If Buffy’s relationship with Angel was the only one where she is punished for her sexuality, I would chalk it up to the inherent drama of a star-crossed romance between vampire and vampire slayer, not a reiteration of the tired virgin/whore dynamic that shames and punishes women for their sexuality.
But when Buffy goes off to college, her first post-Angel sexual encounter is a disaster. She falls for the soulful, smooth-talking Parker who is so, so sorry that Buffy thought they had anything more than a momentary physical connection. Certainly Parker is portrayed as a jerk — but Buffy also comes across as naive. The tone of the brief Parker arc is that guys will be seductive jerks, but Buffy should have been smart enough to see through him.
And then comes Riley. Oh, Riley of the unfortunate early-aughts haircut. In some ways, Buffy’s relationship with Riley is the first time she can be sexual without losing her standing as the virgin of the trope. Riley is a good Iowa farm-boy-turned-loyal-soldier who genuinely cares for Buffy and is a much more age- and species-appropriate match than Angel.
Over the course of their arc, Buffy ruins Riley’s life. Not directly. But she causes him to lose his job, his identity as a good soldier, his chance to become an enhanced super-soldier. She threatens his masculinity with her strength and with her previous relationship with Angel. She undermines his sense of self. It isn’t all bad, of course; working for the Initiative wouldn’t have been sustainable for Riley long-term, anyway. But she upends Riley’s life while he barely affects hers.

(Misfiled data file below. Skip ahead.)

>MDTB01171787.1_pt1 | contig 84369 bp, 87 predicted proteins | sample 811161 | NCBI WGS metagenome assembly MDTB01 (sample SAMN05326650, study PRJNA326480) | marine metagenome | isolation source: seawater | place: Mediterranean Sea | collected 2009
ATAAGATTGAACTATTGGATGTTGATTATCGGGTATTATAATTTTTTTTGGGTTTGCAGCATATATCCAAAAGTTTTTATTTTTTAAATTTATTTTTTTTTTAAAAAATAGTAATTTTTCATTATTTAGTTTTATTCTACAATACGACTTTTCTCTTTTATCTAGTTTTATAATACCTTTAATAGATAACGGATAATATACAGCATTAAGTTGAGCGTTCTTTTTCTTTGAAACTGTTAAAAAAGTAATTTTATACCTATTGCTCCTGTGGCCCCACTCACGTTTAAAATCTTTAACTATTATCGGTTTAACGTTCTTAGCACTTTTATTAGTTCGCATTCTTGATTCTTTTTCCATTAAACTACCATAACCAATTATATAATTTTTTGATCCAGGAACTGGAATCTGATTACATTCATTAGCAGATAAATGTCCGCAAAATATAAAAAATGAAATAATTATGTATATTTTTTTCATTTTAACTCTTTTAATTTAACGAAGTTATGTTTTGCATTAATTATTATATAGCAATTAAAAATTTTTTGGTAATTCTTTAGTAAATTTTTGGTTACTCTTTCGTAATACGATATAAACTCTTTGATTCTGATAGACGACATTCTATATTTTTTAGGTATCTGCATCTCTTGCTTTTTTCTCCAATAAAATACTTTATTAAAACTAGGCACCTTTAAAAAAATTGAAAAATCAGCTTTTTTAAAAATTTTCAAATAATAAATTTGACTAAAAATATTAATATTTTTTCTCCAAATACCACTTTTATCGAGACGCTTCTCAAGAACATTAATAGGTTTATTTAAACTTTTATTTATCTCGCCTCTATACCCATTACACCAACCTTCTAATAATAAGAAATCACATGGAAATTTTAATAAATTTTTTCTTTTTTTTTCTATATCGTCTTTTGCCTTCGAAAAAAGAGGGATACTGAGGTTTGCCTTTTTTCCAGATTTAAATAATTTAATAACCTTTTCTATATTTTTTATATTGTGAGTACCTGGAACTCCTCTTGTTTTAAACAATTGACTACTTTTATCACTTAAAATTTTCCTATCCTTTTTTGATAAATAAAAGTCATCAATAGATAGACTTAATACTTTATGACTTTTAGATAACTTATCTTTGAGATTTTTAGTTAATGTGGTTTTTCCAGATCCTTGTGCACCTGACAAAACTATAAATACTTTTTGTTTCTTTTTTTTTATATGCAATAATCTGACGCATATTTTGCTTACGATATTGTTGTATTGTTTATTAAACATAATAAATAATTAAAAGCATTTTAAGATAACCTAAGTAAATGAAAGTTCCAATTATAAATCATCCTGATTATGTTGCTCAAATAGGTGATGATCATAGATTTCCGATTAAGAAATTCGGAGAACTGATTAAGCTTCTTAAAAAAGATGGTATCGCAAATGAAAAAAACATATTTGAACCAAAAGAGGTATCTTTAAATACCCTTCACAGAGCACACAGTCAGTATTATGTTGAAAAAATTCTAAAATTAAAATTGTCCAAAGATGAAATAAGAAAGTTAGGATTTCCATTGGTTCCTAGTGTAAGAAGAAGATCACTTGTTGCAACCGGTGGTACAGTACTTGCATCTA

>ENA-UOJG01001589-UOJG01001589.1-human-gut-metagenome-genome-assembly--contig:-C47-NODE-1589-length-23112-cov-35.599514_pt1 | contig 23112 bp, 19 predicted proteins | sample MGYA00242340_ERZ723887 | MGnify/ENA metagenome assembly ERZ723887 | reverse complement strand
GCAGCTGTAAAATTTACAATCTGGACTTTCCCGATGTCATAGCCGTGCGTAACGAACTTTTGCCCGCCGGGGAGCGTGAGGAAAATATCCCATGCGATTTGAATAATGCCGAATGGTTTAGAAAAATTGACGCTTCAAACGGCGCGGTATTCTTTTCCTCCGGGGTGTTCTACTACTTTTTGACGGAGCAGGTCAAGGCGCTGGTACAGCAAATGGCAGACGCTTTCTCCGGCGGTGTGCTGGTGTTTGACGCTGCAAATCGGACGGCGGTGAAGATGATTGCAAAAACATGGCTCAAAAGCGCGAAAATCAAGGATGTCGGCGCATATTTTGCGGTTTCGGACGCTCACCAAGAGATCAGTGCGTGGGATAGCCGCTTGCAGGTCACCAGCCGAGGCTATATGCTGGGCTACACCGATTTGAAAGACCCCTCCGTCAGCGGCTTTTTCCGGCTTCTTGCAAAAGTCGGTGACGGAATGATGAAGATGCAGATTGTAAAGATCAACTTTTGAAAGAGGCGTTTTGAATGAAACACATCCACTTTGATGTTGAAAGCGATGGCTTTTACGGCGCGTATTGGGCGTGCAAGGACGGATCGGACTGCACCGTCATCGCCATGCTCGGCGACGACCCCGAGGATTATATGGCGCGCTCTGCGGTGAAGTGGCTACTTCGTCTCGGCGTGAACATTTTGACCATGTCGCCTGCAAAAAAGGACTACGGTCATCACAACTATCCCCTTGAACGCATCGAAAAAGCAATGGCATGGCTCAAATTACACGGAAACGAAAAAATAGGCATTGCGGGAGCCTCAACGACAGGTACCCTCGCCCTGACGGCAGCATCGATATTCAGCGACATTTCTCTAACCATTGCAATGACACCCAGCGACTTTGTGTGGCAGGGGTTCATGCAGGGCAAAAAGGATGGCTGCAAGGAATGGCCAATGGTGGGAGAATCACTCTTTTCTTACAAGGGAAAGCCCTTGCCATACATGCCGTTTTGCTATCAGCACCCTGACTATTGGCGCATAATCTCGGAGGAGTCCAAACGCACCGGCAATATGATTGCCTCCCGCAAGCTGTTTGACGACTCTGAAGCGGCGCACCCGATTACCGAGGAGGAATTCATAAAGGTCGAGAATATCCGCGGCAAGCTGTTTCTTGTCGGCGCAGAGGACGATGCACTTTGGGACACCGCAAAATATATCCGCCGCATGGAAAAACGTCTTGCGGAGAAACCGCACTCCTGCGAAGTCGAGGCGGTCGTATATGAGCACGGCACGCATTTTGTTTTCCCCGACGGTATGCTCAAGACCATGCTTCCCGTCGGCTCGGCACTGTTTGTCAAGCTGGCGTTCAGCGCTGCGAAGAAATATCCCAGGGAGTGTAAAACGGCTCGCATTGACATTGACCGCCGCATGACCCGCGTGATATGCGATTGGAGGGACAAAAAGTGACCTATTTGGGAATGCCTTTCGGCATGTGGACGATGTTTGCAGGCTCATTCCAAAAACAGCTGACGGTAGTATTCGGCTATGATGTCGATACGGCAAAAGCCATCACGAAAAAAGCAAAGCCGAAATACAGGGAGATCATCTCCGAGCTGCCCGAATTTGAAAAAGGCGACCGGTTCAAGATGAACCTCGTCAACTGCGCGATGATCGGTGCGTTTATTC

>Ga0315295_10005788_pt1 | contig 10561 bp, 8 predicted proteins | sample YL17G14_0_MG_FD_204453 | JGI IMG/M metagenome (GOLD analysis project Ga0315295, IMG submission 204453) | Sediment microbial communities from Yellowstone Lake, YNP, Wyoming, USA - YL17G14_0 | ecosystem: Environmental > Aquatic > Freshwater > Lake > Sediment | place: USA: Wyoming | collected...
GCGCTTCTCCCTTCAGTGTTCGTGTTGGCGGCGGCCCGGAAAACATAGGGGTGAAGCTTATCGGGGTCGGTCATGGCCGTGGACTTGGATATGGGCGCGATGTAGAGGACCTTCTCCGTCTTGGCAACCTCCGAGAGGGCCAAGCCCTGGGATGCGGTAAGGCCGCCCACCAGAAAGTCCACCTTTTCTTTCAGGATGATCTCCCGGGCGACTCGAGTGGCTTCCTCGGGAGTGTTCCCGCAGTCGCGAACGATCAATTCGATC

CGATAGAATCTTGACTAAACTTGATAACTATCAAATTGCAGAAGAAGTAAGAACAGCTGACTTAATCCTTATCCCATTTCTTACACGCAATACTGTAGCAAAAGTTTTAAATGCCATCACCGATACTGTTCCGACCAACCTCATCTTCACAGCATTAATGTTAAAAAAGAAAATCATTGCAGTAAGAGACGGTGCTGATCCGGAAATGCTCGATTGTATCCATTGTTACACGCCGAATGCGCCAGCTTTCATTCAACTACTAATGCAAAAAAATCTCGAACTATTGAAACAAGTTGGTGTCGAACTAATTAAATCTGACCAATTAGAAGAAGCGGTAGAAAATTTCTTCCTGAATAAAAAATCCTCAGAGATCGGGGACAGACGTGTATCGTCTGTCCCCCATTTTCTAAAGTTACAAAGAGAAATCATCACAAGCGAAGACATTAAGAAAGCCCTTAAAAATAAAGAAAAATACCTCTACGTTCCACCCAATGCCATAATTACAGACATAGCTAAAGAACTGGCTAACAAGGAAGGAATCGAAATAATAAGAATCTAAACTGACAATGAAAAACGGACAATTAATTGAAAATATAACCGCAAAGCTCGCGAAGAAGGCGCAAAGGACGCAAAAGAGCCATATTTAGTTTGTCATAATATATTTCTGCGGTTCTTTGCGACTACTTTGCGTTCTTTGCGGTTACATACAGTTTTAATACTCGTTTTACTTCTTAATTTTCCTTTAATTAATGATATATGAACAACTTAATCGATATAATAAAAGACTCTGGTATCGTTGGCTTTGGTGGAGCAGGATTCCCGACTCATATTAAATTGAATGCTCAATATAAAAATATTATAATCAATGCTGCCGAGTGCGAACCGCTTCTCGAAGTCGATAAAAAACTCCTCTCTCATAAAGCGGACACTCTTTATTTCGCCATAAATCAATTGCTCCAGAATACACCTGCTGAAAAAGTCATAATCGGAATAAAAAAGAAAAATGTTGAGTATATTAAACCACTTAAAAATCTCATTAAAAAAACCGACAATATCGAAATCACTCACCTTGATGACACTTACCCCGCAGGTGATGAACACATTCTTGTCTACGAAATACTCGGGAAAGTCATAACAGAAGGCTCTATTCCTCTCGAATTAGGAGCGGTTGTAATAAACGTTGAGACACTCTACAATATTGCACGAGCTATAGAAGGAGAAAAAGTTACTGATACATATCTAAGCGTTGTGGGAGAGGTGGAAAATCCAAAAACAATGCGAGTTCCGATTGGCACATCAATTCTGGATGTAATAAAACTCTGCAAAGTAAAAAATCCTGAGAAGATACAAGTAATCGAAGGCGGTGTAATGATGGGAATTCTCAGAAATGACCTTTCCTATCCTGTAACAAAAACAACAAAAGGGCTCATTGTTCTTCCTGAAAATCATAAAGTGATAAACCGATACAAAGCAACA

Plus, there’s the season 4 episode in which Buffy and Riley’s sexual desire releases a hoard of angry, horny essences who attack a frat party. I don’t think it’s a mistake that this episode opens with Buffy and Riley overcome with desire after a hunt and kill; like Faith, Buffy is linking slaying and sex as physically satisfying, and this leads to trouble. It’s not a great episode anyway, and it reinforces the idea that Buffy’s sexuality is dangerous.
And then Spike. I love Spike, truly; his arc is one of the best in the series. And his love for Buffy, as complicated as it is, leads to the return of his soul. But Buffy and Spike’s season 6 relationship once again portrays Buffy’s sexuality in a negative light.
After being resurrected, Buffy has a difficult time reintegrating into her old life. She starts having sex with Spike not because she loves him or wants a relationship, but because she wants to feel sometime and because he’s someone she loathes even more than herself. They have a deeply dysfunctional relationship: it’s violent and destructive, based on each one taking what they think they want without considering the needs of the other person. It ends with both parties hurt, physically and emotionally.
After this, Buffy doesn’t have any more relationships. She ceases to be a sexual being in order to do the work required of her in season 7. Once again, we are left with the idea that Buffy’s sexuality is dangerous, distracting, damaging. Even though the sexual ethic in the Buffyverse allows sex within committed relationships for other characters, Buffy must be the virgin in order to be the ideal Slayer.
If this were a clear requirement, the show could frame it as a sacrifice, a form of monasticism, a dying to self for the good of others. But instead, Buffy is punished for her sexuality until she gives it up. This simply reinforces the notion that women’s sexuality is dangerous and must be controlled before it destroys the world.2
For me, personally, the revelation that Whedon was a shitty husband doesn’t undermine the positive, and sometimes feminist, aspects of his work. I recognize, however, that we all have different thresholds for when bad behavior from artistic creators destroys our ability to enjoy their work and I have no intention of defending Whedon as a paragon of feminist cultural messaging.↩
Which it once again nearly does in the comics that trace the arc of Season 8 and Season 9, as Buffy and Angel’s reunion very nearly destroys the entire universe in order to create a new one for them.↩